Sarah Graham, of Leestream School, asks :-
Why does a calendar refer to the lunar phases being "first quarter" and "last quarter", when in fact it's half of the Moon that appears bright at those times?
Duncan Steel, an astronomer in Canberra, Australia, who wrote the book "Eclipse", responded.
The answer is that we refer to these phases as being "quarters" because they occur when the Moon is at quarter-fractions of a lunar month. That is, measuring a lunar month from one "new moon" to the next (when the crescent moon is just visible in the western sky shortly after sunset), the "first quarter" occurs about seven days later, the western half of the lunar disk being visible in the evening sky. At that time it is closest to overhead at about 6pm, and sets near midnight. The "last quarter", also termed the "third quarter", happens a couple of weeks later, with the eastern half of the lunar disk appearing bright. Then, the Moon rises at about midnight in the east, is closest to overhead near 6am, and sets in the west at midday.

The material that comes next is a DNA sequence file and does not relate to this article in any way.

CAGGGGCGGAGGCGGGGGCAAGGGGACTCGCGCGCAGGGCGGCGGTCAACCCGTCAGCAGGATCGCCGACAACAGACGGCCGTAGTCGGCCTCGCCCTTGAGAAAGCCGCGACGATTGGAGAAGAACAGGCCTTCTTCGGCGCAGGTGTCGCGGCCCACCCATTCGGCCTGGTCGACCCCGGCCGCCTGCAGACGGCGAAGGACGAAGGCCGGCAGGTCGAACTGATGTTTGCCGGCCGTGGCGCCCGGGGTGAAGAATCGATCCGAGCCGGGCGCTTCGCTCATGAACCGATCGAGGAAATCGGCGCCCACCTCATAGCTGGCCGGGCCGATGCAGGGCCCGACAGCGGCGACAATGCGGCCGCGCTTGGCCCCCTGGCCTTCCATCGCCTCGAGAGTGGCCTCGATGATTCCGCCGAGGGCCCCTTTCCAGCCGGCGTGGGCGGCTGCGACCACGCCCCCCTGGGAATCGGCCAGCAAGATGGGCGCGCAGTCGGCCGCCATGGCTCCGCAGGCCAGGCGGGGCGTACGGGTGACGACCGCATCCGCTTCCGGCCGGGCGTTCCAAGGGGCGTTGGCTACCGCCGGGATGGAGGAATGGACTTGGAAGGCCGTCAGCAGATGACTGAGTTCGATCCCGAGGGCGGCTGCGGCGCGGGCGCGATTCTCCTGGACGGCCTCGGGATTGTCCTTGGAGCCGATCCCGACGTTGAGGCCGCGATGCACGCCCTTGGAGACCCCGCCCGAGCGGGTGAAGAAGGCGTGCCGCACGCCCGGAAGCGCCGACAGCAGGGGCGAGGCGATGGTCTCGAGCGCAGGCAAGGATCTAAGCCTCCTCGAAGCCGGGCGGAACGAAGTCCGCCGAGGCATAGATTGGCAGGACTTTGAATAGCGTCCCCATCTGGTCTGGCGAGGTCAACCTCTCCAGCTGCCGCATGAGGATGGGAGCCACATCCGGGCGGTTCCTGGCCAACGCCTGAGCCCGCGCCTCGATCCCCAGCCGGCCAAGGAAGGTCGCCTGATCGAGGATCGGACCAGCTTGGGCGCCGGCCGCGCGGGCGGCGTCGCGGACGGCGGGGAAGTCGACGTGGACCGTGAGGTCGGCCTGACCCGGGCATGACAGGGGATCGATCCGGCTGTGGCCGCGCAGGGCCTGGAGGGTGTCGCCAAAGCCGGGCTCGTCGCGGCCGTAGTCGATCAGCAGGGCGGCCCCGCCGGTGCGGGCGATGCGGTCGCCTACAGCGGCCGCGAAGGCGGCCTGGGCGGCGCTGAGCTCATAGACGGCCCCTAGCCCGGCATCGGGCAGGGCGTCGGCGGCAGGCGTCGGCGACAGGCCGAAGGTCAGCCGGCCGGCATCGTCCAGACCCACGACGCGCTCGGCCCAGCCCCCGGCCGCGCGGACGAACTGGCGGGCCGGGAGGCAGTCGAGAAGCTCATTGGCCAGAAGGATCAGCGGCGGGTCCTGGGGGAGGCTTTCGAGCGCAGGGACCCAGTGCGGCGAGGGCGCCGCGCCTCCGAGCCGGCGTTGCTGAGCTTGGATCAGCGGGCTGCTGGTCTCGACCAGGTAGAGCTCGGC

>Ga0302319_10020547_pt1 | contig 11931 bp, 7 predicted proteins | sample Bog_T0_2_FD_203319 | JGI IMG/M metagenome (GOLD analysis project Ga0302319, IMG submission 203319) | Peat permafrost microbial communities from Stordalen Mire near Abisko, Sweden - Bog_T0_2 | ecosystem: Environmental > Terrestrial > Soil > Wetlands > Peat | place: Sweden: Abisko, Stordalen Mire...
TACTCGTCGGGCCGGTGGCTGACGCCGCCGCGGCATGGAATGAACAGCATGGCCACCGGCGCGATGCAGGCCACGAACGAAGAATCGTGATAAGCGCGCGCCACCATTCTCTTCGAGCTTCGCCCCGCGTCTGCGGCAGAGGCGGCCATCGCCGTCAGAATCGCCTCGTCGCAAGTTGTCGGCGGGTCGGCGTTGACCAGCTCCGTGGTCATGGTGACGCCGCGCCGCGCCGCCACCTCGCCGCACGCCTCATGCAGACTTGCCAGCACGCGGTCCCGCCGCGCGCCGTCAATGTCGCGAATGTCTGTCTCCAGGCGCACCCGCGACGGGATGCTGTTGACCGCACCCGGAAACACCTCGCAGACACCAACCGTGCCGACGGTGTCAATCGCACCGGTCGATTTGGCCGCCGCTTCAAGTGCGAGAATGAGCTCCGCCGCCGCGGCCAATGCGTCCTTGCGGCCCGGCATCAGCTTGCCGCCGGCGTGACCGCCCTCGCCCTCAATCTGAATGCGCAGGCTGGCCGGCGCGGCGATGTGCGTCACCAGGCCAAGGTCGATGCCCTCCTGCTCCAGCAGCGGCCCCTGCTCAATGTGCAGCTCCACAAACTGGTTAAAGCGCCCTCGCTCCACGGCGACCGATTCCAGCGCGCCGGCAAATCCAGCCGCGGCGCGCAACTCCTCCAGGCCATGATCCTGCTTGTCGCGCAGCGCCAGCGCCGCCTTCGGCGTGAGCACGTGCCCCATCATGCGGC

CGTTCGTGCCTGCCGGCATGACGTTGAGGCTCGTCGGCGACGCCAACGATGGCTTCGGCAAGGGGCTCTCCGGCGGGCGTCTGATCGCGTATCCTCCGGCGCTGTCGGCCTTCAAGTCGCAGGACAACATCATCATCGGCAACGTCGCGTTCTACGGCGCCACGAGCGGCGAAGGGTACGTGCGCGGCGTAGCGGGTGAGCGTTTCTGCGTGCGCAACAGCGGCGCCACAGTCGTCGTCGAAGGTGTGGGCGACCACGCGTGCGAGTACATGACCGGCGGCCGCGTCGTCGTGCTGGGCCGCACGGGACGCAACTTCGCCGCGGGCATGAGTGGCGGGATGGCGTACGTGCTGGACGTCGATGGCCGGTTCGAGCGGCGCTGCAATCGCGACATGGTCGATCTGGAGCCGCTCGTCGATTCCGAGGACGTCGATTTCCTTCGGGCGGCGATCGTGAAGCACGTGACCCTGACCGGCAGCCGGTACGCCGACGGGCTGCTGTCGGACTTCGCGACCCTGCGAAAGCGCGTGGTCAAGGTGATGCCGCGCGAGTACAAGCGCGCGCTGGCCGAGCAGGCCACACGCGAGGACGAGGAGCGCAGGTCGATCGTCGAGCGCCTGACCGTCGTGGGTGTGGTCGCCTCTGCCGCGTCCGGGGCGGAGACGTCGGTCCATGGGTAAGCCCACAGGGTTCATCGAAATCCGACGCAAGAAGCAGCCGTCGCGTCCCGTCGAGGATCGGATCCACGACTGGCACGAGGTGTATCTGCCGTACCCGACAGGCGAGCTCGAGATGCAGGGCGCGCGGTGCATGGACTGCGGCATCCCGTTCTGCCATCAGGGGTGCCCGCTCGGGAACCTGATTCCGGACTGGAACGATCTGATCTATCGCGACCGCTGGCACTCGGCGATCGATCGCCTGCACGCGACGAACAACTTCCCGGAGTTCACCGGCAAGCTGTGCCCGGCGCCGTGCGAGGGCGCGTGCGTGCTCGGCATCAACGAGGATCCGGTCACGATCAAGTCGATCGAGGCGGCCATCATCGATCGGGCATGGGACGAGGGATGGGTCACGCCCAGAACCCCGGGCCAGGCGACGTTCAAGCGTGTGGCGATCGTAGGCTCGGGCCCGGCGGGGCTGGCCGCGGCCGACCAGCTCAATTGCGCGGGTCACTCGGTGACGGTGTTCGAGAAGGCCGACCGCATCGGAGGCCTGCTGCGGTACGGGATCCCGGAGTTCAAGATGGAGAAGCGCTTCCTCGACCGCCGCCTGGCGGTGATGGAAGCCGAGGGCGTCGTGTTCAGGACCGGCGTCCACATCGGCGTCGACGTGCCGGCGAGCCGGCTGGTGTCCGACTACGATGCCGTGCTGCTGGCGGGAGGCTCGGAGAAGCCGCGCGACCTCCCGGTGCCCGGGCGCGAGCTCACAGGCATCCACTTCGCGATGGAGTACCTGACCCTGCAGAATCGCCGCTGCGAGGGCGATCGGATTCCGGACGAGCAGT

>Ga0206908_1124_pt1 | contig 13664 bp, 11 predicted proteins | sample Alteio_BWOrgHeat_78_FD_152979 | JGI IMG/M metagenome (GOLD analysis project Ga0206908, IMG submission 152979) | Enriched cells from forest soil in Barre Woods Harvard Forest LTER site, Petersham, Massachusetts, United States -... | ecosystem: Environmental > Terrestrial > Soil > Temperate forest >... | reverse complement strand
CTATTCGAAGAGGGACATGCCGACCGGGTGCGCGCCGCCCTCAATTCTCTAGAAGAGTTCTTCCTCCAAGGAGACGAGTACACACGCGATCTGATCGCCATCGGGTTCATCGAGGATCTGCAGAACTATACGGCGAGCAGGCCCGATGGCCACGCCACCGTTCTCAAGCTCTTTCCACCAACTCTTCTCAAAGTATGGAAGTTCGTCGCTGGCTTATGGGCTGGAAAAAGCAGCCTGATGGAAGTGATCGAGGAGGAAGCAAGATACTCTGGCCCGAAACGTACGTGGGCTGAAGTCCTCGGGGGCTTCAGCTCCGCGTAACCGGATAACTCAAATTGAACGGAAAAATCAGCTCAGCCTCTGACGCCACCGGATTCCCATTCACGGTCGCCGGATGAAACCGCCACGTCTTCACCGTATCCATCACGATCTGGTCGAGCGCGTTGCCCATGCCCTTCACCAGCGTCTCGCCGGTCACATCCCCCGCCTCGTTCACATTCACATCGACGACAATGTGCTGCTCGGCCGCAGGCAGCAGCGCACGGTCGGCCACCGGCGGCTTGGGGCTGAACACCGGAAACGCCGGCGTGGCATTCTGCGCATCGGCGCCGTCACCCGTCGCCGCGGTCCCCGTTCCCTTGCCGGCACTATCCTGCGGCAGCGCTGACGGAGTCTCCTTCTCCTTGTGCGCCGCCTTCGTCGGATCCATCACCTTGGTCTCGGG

In between the two quarters is "full moon", when our celestial neighbour appears brightest, its whole earthward disk being illuminated. A lunar month, measured between two full moons, or between two new moons, lasts for just over 29-and-a-half days, on average.
This is the origin of the time interval we call a "month" (i.e. a "moon-th" although the calendar month has been divorced from the motion of the Moon for over two thousand years, since the Roman era. It is because of this that the dates of new and full moon slip gradually earlier. Sometimes there are two full moons in one 31-day calendar month, and the second is often called a "blue moon."